We strongly believe that good ethics mean good business. This isn’t just an empty phrase, either: We know from our own experience that often it pays great dividends to go the extra step and taking into account the implications of business decisions.
This is especially true in areas that employ new technologies, simply because there are more unknowns in emerging tech. And more unknowns = higher risks.
Our field of operation is at the intersection of emerging tech, strategy, and good business ethics.
Take, for example, the global tech company’s VP who adapted community-driven guidelines for data ownership in IoT: He knew that this particular pioneer community had a deeper understanding than most of the issues at stake. Even though these data ownership guidelines meant possibly losing some short term revenue gains, he trusted in their long-term positive side effects. Now, and at the time unexpectedly, his organization is in a better position than most to comply with the new EU data protection regulation (GDPR). Even before that, these guidelines likely inspired user trust and confidence.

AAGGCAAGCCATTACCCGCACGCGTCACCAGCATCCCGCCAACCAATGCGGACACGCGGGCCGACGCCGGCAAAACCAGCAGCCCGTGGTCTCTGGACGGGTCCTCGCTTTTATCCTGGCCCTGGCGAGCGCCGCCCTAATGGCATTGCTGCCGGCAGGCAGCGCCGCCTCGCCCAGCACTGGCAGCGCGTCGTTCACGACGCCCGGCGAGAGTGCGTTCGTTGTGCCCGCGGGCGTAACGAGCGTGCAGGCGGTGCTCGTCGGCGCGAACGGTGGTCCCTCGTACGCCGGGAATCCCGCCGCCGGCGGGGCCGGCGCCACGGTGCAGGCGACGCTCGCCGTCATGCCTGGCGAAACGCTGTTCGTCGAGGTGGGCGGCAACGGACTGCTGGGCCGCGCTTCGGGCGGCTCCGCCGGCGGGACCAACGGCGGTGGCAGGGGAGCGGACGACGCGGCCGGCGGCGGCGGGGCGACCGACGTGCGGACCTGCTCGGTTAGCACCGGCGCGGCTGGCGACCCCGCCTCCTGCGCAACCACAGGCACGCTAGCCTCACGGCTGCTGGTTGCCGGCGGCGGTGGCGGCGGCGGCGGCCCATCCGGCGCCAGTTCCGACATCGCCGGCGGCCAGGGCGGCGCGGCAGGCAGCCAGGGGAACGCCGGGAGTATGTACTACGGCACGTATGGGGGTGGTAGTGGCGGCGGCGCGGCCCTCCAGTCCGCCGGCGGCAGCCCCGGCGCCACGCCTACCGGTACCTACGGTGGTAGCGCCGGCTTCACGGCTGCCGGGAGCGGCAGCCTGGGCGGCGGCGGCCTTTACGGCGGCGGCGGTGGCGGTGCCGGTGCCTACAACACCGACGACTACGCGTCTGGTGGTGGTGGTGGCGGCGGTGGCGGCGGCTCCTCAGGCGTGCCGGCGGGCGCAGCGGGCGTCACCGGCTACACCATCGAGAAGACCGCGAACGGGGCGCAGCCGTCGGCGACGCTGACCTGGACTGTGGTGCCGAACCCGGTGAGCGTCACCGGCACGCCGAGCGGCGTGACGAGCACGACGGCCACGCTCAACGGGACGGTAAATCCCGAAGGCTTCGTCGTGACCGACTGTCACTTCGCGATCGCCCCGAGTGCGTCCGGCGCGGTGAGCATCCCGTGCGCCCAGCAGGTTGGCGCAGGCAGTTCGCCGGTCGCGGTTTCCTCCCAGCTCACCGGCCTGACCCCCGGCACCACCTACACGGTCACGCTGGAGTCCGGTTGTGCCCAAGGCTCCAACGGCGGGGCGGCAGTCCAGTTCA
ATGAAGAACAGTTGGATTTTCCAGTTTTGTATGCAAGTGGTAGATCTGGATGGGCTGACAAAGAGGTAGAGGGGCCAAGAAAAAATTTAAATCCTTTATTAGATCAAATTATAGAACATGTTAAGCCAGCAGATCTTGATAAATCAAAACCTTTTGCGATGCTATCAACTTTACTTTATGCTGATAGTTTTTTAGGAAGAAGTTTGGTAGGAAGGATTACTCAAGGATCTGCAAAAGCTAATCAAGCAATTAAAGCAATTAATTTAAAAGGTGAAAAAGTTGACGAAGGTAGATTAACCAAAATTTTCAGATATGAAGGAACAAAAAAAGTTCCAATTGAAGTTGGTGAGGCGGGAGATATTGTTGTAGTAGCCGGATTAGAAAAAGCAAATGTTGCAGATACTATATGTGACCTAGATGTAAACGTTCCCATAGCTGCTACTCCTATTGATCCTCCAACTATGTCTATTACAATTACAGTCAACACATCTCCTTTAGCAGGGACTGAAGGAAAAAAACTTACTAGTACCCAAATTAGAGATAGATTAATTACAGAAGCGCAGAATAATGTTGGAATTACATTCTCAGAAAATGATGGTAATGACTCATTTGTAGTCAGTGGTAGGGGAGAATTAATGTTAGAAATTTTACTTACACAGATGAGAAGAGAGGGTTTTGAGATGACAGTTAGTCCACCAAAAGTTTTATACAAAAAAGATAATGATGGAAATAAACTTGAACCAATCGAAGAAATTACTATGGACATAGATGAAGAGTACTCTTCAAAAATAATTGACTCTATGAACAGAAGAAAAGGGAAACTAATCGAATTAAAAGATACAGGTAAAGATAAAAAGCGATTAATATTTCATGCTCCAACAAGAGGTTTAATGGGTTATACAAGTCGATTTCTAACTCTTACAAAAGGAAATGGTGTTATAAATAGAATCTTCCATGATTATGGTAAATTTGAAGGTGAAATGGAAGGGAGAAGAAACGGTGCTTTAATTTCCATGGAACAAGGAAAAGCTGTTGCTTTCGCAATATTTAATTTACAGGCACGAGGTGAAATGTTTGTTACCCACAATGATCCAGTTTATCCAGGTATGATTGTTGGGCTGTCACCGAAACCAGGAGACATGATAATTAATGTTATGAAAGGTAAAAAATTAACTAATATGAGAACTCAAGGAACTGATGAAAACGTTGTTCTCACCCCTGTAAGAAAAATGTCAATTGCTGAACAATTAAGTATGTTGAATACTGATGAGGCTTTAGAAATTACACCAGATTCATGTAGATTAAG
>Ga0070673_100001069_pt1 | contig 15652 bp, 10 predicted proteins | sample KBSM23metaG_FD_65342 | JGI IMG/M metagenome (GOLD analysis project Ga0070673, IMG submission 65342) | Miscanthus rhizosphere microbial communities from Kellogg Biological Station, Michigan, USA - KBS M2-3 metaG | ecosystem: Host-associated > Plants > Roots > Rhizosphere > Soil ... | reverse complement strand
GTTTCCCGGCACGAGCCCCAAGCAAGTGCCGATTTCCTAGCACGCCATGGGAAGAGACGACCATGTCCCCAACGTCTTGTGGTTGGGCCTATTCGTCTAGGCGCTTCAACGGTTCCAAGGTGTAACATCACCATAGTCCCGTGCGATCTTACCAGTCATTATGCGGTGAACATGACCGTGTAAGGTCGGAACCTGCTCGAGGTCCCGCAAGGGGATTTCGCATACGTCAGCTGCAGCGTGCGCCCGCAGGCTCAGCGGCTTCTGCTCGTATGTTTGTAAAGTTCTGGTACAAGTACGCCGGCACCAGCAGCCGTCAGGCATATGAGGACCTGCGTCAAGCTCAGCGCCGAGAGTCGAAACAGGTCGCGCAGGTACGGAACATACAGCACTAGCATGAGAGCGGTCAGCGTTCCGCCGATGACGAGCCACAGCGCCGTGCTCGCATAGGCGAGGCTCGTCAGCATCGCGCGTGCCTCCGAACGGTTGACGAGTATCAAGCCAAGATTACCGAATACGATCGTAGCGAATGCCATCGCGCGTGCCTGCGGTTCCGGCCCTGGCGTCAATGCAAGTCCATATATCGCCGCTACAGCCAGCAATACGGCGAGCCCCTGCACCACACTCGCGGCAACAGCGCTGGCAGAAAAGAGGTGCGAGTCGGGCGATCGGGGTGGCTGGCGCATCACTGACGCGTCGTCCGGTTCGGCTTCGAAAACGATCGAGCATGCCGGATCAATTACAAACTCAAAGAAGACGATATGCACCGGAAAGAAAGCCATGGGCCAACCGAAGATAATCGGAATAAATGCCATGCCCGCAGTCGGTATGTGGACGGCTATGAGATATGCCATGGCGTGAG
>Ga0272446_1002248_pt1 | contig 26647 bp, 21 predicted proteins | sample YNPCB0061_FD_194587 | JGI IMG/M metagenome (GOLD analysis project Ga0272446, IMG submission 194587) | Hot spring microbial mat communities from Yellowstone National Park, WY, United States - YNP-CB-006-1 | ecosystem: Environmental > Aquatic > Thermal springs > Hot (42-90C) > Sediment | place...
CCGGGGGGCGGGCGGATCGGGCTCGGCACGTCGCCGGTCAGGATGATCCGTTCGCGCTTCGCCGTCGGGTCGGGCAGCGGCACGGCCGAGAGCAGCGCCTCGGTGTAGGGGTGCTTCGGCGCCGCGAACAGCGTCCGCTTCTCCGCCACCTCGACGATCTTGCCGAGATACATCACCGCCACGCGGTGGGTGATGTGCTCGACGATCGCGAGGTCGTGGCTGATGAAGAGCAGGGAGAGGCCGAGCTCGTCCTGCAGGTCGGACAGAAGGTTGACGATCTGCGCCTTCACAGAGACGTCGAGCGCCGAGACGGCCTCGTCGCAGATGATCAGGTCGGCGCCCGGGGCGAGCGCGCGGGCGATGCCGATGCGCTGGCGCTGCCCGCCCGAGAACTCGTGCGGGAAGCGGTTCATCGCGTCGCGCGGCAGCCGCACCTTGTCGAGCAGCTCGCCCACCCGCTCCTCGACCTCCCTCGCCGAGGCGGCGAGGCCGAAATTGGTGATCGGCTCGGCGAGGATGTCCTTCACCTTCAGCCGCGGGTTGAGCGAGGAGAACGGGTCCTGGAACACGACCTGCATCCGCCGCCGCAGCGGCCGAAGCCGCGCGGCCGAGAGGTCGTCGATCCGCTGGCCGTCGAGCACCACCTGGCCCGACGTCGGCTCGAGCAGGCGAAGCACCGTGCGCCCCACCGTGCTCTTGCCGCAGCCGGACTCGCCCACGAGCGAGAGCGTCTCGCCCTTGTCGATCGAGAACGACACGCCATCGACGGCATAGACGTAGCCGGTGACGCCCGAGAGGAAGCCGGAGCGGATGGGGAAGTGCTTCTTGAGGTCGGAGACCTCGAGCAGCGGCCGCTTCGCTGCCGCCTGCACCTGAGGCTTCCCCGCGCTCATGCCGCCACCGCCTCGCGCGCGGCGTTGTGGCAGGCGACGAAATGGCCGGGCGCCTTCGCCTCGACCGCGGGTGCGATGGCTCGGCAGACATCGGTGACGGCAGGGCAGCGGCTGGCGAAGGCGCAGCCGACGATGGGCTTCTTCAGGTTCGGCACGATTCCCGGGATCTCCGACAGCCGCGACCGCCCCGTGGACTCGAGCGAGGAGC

Other companies lose their best talents because of sketchy business tactics—to those who are honest and trustworthy, and have a credible and powerful mission.
If you pay attention you’ll find these examples everywhere: Good ethics aren’t a buzzword, nor are they rocket science. They’re 100% compatible with good business. They might just be a requisite.